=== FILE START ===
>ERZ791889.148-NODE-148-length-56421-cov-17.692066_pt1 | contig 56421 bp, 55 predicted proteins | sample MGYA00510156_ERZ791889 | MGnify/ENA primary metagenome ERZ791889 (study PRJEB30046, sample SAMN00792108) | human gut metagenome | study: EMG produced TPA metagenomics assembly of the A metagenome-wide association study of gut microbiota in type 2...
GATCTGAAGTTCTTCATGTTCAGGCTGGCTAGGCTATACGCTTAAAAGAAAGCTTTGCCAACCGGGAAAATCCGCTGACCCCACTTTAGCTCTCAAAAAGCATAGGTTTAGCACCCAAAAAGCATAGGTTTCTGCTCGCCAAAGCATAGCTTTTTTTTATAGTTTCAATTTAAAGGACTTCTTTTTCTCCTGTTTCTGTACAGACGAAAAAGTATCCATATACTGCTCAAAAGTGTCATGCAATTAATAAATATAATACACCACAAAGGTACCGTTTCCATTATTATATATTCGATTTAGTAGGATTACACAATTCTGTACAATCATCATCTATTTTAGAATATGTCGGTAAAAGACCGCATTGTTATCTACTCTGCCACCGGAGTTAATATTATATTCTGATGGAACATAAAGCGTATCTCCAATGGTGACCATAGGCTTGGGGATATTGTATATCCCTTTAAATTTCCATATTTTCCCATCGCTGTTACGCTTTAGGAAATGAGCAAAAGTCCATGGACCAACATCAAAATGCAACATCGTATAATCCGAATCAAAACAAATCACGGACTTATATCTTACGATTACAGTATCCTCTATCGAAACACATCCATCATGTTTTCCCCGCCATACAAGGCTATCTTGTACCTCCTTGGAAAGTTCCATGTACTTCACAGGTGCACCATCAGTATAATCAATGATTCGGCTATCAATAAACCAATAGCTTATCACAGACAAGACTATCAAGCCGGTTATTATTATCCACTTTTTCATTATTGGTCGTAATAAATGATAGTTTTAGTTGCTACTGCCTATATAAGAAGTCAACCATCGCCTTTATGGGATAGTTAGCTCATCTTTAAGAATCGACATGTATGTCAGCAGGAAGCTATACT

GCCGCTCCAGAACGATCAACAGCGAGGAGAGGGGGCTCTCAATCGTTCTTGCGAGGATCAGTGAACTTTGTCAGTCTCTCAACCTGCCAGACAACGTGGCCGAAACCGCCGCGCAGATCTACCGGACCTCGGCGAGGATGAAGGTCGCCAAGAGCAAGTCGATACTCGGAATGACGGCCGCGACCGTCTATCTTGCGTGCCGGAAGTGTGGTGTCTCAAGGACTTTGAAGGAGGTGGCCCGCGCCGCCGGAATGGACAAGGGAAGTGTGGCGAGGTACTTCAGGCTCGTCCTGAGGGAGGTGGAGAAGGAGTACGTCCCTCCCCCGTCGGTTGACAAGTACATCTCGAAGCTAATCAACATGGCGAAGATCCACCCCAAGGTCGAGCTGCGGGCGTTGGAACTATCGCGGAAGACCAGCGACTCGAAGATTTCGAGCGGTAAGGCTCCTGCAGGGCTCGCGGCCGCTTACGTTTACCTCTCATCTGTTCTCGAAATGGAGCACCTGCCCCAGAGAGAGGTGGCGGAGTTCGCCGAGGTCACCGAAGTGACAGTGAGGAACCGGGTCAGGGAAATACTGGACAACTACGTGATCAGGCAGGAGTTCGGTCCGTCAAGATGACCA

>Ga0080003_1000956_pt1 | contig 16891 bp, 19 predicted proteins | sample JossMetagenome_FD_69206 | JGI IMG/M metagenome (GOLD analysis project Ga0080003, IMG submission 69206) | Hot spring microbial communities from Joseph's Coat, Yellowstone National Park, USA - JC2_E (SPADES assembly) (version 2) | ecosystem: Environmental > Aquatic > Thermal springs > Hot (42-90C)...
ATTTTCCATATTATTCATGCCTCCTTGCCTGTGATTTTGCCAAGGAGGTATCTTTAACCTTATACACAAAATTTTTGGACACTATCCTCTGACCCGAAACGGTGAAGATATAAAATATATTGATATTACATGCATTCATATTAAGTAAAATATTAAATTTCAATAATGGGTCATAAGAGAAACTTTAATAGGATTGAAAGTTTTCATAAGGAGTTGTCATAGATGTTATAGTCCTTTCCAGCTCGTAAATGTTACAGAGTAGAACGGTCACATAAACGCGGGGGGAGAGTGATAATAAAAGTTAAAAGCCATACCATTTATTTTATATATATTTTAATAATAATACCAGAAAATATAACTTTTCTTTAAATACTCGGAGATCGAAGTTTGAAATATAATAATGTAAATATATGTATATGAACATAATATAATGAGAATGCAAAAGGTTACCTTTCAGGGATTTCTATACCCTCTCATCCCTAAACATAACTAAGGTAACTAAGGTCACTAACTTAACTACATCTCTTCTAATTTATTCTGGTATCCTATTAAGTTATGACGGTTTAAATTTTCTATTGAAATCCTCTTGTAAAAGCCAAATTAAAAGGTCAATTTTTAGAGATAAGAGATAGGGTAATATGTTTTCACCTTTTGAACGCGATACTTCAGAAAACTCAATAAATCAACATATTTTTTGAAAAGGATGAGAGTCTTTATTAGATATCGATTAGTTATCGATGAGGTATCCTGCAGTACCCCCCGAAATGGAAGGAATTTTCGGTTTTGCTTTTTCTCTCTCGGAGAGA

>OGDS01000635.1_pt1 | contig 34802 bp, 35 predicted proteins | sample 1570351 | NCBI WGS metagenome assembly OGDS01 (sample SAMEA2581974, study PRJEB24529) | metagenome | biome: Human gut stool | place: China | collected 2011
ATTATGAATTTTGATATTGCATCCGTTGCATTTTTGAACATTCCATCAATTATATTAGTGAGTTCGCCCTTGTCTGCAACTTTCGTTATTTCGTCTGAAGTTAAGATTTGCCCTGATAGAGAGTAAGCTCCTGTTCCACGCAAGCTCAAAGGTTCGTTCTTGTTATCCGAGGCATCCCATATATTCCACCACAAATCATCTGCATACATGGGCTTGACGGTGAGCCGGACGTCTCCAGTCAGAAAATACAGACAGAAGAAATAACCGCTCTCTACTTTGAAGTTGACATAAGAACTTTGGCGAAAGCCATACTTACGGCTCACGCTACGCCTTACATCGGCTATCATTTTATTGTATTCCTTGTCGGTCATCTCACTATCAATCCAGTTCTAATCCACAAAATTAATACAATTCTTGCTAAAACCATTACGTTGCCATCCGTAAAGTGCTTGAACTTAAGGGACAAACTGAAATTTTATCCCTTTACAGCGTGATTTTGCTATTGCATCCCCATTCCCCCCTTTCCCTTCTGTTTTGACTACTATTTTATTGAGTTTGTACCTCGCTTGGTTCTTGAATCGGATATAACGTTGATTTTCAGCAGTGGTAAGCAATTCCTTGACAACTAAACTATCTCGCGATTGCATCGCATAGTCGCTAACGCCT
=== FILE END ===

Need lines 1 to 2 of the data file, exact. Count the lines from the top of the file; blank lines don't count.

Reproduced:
>ERZ791889.148-NODE-148-length-56421-cov-17.692066_pt1 | contig 56421 bp, 55 predicted proteins | sample MGYA00510156_ERZ791889 | MGnify/ENA primary metagenome ERZ791889 (study PRJEB30046, sample SAMN00792108) | human gut metagenome | study: EMG produced TPA metagenomics assembly of the A metagenome-wide association study of gut microbiota in type 2...
GATCTGAAGTTCTTCATGTTCAGGCTGGCTAGGCTATACGCTTAAAAGAAAGCTTTGCCAACCGGGAAAATCCGCTGACCCCACTTTAGCTCTCAAAAAGCATAGGTTTAGCACCCAAAAAGCATAGGTTTCTGCTCGCCAAAGCATAGCTTTTTTTTATAGTTTCAATTTAAAGGACTTCTTTTTCTCCTGTTTCTGTACAGACGAAAAAGTATCCATATACTGCTCAAAAGTGTCATGCAATTAATAAATATAATACACCACAAAGGTACCGTTTCCATTATTATATATTCGATTTAGTAGGATTACACAATTCTGTACAATCATCATCTATTTTAGAATATGTCGGTAAAAGACCGCATTGTTATCTACTCTGCCACCGGAGTTAATATTATATTCTGATGGAACATAAAGCGTATCTCCAATGGTGACCATAGGCTTGGGGATATTGTATATCCCTTTAAATTTCCATATTTTCCCATCGCTGTTACGCTTTAGGAAATGAGCAAAAGTCCATGGACCAACATCAAAATGCAACATCGTATAATCCGAATCAAAACAAATCACGGACTTATATCTTACGATTACAGTATCCTCTATCGAAACACATCCATCATGTTTTCCCCGCCATACAAGGCTATCTTGTACCTCCTTGGAAAGTTCCATGTACTTCACAGGTGCACCATCAGTATAATCAATGATTCGGCTATCAATAAACCAATAGCTTATCACAGACAAGACTATCAAGCCGGTTATTATTATCCACTTTTTCATTATTGGTCGTAATAAATGATAGTTTTAGTTGCTACTGCCTATATAAGAAGTCAACCATCGCCTTTATGGGATAGTTAGCTCATCTTTAAGAATCGACATGTATGTCAGCAGGAAGCTATACT